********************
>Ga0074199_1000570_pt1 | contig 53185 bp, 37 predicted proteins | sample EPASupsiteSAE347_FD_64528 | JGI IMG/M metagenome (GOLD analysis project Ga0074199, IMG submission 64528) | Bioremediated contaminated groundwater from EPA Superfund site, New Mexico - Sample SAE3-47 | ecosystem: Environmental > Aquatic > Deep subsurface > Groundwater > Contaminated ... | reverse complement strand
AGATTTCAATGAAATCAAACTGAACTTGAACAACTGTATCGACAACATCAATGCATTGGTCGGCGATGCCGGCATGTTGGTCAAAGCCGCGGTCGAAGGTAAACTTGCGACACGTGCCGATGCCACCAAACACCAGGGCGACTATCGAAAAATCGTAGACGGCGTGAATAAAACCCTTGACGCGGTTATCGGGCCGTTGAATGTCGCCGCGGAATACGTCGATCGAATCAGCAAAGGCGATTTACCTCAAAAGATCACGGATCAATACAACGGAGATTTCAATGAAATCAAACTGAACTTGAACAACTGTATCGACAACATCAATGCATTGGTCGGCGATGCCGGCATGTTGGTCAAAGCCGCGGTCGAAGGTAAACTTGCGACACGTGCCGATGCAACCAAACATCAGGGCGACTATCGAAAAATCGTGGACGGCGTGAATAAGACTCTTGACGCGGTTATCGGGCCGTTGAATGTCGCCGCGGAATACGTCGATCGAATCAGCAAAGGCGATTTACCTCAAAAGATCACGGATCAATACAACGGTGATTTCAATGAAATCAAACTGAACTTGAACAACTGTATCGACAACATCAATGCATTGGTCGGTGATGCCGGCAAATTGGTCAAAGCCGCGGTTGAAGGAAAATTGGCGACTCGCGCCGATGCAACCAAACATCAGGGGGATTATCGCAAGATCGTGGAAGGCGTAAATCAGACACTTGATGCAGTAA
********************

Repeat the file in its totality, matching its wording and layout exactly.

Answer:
>Ga0074199_1000570_pt1 | contig 53185 bp, 37 predicted proteins | sample EPASupsiteSAE347_FD_64528 | JGI IMG/M metagenome (GOLD analysis project Ga0074199, IMG submission 64528) | Bioremediated contaminated groundwater from EPA Superfund site, New Mexico - Sample SAE3-47 | ecosystem: Environmental > Aquatic > Deep subsurface > Groundwater > Contaminated ... | reverse complement strand
AGATTTCAATGAAATCAAACTGAACTTGAACAACTGTATCGACAACATCAATGCATTGGTCGGCGATGCCGGCATGTTGGTCAAAGCCGCGGTCGAAGGTAAACTTGCGACACGTGCCGATGCCACCAAACACCAGGGCGACTATCGAAAAATCGTAGACGGCGTGAATAAAACCCTTGACGCGGTTATCGGGCCGTTGAATGTCGCCGCGGAATACGTCGATCGAATCAGCAAAGGCGATTTACCTCAAAAGATCACGGATCAATACAACGGAGATTTCAATGAAATCAAACTGAACTTGAACAACTGTATCGACAACATCAATGCATTGGTCGGCGATGCCGGCATGTTGGTCAAAGCCGCGGTCGAAGGTAAACTTGCGACACGTGCCGATGCAACCAAACATCAGGGCGACTATCGAAAAATCGTGGACGGCGTGAATAAGACTCTTGACGCGGTTATCGGGCCGTTGAATGTCGCCGCGGAATACGTCGATCGAATCAGCAAAGGCGATTTACCTCAAAAGATCACGGATCAATACAACGGTGATTTCAATGAAATCAAACTGAACTTGAACAACTGTATCGACAACATCAATGCATTGGTCGGTGATGCCGGCAAATTGGTCAAAGCCGCGGTTGAAGGAAAATTGGCGACTCGCGCCGATGCAACCAAACATCAGGGGGATTATCGCAAGATCGTGGAAGGCGTAAATCAGACACTTGATGCAGTAA